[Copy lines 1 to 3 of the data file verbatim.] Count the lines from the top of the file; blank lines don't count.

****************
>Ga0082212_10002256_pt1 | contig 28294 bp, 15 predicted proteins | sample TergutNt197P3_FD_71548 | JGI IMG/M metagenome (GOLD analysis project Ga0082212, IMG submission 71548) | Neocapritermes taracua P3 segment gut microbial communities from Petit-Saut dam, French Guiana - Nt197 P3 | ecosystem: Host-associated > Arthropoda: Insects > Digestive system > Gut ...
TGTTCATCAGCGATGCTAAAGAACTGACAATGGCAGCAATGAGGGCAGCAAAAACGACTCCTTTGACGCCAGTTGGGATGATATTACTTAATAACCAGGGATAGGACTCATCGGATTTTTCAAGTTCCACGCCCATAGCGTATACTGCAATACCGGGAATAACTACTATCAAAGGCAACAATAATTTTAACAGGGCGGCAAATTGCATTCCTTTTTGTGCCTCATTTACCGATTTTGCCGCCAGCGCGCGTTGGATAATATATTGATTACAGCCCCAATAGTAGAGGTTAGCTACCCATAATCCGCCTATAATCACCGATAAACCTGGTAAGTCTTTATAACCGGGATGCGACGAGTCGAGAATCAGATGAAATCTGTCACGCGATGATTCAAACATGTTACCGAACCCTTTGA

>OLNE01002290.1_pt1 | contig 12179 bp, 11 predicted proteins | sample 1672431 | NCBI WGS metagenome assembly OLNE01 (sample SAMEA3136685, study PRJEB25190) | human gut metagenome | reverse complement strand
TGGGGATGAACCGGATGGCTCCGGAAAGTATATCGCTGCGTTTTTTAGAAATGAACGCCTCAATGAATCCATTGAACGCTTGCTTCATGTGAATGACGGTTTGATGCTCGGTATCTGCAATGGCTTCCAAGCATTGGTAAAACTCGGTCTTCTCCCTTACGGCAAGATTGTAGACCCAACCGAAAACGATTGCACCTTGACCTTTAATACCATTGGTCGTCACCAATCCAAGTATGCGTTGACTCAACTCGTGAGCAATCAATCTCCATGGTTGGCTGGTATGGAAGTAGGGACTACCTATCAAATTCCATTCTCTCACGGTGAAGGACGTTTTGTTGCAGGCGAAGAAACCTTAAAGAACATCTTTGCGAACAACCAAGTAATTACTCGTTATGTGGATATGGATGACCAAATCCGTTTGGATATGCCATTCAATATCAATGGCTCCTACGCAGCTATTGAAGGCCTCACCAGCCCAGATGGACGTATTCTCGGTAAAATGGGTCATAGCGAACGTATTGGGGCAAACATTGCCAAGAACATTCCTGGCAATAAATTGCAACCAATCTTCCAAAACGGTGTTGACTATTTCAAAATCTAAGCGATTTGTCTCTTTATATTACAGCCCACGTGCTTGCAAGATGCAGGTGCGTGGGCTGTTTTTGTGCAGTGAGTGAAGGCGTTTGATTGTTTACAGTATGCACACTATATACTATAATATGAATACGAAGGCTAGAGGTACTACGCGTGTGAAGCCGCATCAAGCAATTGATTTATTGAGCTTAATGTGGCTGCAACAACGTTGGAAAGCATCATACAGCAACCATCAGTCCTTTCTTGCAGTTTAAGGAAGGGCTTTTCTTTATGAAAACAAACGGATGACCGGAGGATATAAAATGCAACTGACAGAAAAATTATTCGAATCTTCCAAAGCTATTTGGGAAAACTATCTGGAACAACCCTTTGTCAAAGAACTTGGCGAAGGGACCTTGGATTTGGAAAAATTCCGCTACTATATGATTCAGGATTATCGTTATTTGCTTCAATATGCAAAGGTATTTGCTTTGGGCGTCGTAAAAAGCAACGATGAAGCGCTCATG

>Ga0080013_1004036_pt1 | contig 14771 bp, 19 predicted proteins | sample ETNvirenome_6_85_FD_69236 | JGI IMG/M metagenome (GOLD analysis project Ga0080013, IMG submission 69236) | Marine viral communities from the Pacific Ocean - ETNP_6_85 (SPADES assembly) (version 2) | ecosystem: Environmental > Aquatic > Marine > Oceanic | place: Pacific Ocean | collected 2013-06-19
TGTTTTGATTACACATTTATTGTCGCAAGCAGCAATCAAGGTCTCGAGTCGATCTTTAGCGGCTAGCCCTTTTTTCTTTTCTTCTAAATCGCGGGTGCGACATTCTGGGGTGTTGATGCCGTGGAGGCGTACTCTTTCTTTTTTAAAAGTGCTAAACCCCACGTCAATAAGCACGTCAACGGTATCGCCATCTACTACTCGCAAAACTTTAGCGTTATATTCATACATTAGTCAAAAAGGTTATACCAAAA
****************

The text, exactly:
>Ga0082212_10002256_pt1 | contig 28294 bp, 15 predicted proteins | sample TergutNt197P3_FD_71548 | JGI IMG/M metagenome (GOLD analysis project Ga0082212, IMG submission 71548) | Neocapritermes taracua P3 segment gut microbial communities from Petit-Saut dam, French Guiana - Nt197 P3 | ecosystem: Host-associated > Arthropoda: Insects > Digestive system > Gut ...
TGTTCATCAGCGATGCTAAAGAACTGACAATGGCAGCAATGAGGGCAGCAAAAACGACTCCTTTGACGCCAGTTGGGATGATATTACTTAATAACCAGGGATAGGACTCATCGGATTTTTCAAGTTCCACGCCCATAGCGTATACTGCAATACCGGGAATAACTACTATCAAAGGCAACAATAATTTTAACAGGGCGGCAAATTGCATTCCTTTTTGTGCCTCATTTACCGATTTTGCCGCCAGCGCGCGTTGGATAATATATTGATTACAGCCCCAATAGTAGAGGTTAGCTACCCATAATCCGCCTATAATCACCGATAAACCTGGTAAGTCTTTATAACCGGGATGCGACGAGTCGAGAATCAGATGAAATCTGTCACGCGATGATTCAAACATGTTACCGAACCCTTTGA

>OLNE01002290.1_pt1 | contig 12179 bp, 11 predicted proteins | sample 1672431 | NCBI WGS metagenome assembly OLNE01 (sample SAMEA3136685, study PRJEB25190) | human gut metagenome | reverse complement strand